Choosing where to have a lesson and which shooting instructor will help you improve your game shooting technique is not as easy as you may think.

Edward Watson: Nobody, no matter how good their game shooting technique, should ever forget that practice is the best way to improve maintain a polished game shooting technique. It is so important that everyone who has a game shooting lesson comes away happy to have spent the money and, most importantly, a better shot.

Choosing where to have your lesson and who provides tuition is not as easy as you may think. Most people pick their closest shooting school and this makes sense, but that particular place might not have the right instructor for you. Many schools have great people working for them, but maybe not experienced game shooting instructors.

What do I mean by this? Well, many of these great people are wonderful at looking after clients on corporate clay days and give everyone a safe and fun time shooting clays. But this is very different from giving you a top-drawer game shooting lesson at more than £100 per hour. These great people could have only recently started teaching and could have come from another profession. They may well be good at looking after people and understand safety, but you need an experienced game shooting tutor.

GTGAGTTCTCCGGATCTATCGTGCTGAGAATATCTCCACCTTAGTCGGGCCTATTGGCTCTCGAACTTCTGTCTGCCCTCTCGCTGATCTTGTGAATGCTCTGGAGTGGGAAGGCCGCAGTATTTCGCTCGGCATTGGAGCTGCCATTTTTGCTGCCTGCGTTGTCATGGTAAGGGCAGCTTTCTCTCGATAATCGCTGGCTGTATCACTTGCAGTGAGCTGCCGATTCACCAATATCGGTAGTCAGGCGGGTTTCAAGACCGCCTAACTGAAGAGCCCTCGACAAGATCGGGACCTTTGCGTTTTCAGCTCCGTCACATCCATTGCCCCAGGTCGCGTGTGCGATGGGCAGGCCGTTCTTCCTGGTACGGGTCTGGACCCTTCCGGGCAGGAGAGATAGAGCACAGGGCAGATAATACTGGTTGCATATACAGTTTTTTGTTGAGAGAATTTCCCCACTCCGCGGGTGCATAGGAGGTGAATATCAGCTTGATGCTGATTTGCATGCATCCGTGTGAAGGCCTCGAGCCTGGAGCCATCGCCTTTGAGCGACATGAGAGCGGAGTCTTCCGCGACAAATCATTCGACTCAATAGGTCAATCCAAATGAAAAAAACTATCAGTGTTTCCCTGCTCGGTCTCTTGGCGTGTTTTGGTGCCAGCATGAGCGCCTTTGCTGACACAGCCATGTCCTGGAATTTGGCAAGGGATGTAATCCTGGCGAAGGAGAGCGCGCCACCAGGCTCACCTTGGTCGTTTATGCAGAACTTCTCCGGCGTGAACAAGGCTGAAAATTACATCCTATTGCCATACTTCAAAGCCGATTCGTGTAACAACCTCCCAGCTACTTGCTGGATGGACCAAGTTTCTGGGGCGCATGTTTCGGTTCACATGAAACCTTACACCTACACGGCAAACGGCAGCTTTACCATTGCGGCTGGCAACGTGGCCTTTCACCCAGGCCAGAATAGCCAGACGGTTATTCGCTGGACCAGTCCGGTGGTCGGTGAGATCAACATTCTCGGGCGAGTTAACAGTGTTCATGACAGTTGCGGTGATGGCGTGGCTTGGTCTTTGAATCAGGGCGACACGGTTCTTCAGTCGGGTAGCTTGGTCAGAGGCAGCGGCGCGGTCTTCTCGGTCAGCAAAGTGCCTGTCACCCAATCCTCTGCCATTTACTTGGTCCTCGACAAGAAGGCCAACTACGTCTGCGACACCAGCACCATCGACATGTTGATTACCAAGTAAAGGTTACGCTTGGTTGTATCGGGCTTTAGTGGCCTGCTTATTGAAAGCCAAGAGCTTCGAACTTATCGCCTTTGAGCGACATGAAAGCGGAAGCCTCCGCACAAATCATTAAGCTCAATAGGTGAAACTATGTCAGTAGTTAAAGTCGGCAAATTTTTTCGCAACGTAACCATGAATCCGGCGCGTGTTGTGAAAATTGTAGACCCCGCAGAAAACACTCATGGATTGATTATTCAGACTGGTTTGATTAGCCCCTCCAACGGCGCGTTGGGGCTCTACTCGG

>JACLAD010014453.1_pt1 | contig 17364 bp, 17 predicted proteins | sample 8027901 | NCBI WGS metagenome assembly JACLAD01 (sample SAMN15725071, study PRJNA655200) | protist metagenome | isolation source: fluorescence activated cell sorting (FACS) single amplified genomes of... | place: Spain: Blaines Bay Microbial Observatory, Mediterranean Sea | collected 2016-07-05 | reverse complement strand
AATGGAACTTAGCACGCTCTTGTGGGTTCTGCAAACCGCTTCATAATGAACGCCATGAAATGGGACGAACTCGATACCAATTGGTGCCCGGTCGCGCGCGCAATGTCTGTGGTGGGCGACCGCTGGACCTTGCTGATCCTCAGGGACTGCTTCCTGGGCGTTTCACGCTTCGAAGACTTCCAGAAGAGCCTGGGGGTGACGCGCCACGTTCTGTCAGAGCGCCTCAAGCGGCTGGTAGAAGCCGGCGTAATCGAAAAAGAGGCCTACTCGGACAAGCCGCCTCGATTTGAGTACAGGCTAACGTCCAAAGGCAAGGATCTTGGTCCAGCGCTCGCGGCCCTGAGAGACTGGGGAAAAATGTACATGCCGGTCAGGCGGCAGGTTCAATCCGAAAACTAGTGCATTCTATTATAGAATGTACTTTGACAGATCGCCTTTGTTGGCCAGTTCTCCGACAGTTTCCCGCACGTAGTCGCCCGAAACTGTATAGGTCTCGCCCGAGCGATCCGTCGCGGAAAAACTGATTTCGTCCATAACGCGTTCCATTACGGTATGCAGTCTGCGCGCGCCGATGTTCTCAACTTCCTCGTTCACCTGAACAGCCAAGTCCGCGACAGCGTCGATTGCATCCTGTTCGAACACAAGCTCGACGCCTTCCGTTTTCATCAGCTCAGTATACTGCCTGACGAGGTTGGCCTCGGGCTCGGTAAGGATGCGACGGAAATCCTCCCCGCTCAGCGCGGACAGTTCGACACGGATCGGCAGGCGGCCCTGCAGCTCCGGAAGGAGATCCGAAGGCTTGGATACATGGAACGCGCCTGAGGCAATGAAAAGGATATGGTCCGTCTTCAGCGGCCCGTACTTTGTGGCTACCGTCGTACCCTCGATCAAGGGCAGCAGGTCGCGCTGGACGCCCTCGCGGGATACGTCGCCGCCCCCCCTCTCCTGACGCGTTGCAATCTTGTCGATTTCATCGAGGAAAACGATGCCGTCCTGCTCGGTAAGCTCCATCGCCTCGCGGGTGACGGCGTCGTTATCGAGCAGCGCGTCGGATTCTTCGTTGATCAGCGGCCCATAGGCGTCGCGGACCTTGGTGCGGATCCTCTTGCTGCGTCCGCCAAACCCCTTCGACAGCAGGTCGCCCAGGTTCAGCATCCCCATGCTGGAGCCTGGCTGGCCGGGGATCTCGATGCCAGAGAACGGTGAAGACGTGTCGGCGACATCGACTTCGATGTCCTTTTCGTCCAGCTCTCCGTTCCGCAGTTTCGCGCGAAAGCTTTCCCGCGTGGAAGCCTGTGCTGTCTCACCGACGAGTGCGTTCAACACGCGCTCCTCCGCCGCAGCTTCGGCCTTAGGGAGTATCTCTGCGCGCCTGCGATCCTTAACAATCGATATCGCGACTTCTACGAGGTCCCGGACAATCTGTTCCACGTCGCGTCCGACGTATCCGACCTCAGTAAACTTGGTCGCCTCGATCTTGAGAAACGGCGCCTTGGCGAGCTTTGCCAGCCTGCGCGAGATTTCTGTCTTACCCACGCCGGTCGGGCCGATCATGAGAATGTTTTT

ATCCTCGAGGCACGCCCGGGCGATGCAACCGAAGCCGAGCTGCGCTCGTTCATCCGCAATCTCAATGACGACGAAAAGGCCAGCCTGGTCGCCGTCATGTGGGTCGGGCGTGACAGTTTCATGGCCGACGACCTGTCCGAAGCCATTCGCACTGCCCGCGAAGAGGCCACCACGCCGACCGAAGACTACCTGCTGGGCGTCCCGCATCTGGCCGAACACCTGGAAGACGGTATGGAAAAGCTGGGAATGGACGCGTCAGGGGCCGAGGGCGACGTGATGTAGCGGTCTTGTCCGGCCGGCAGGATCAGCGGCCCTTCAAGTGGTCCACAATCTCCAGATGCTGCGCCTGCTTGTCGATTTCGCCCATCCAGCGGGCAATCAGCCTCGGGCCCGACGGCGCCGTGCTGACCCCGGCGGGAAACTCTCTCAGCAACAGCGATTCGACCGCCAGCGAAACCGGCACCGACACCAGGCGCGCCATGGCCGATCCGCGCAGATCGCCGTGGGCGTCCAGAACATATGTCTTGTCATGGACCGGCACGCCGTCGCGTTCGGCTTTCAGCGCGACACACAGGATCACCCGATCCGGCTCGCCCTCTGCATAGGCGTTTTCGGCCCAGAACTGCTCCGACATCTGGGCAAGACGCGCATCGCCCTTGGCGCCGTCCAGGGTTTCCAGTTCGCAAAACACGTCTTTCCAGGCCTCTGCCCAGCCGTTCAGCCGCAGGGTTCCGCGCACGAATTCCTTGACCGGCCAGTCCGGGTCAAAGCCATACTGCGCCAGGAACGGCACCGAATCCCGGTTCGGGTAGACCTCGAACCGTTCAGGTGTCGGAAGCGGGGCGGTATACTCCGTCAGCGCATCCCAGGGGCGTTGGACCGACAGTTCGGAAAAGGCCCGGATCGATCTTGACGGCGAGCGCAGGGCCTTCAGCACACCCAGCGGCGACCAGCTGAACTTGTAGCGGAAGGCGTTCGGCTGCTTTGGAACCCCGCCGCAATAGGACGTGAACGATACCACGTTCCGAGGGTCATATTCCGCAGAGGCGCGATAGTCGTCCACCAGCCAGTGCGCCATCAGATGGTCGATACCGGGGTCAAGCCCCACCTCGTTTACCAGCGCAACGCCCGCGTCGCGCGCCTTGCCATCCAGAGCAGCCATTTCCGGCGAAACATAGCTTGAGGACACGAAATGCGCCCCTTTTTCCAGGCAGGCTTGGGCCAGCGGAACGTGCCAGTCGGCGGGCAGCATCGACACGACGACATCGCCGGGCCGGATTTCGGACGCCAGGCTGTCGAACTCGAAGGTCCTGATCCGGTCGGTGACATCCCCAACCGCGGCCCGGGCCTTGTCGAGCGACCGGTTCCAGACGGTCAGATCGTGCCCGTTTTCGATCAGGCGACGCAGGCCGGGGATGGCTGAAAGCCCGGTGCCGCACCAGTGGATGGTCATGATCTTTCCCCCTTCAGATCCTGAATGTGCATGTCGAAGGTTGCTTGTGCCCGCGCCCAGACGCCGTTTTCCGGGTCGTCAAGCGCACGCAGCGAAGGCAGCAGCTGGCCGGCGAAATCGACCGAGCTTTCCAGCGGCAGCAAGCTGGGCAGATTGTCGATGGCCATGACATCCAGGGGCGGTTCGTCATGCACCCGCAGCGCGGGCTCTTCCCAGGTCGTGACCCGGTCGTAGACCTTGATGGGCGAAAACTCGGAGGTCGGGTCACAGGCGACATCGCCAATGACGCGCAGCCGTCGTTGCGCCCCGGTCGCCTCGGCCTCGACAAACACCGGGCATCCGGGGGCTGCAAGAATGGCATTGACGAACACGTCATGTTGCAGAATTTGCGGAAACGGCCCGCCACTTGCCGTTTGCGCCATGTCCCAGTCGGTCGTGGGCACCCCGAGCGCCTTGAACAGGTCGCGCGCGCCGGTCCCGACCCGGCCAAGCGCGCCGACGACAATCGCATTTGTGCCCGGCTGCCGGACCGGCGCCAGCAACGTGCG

When booking your lesson it is important you make it clear you want a game lesson. For example, if you want a grouse lesson, you should ask whether the instructor has ever shot on a moor. Many have not. You may also want to ask whether the grouse butt has a back bird, especially if this is something you need special help with.

I would also always get a friend or shooting colleague to recommend an instructor – someone they have used before. I understand you will not always get on with the person as well as your friend did, but at least the instructor has been tried and tested by someone you know, and this should help you in your choice.

I have been teaching game shooting technique for more than 20 years and I am always learning new things and moving forward with how I teach my clients. You do not become a good instructor overnight. Plan well and you will learn a lot of great things about your shooting and will want to book many more lessons. Remember that all the great sportsmen and women have coaches. So should you.

  • Robin Johnson

    I was taught by Ken Davis, he was brilliant, its a shame he is now retired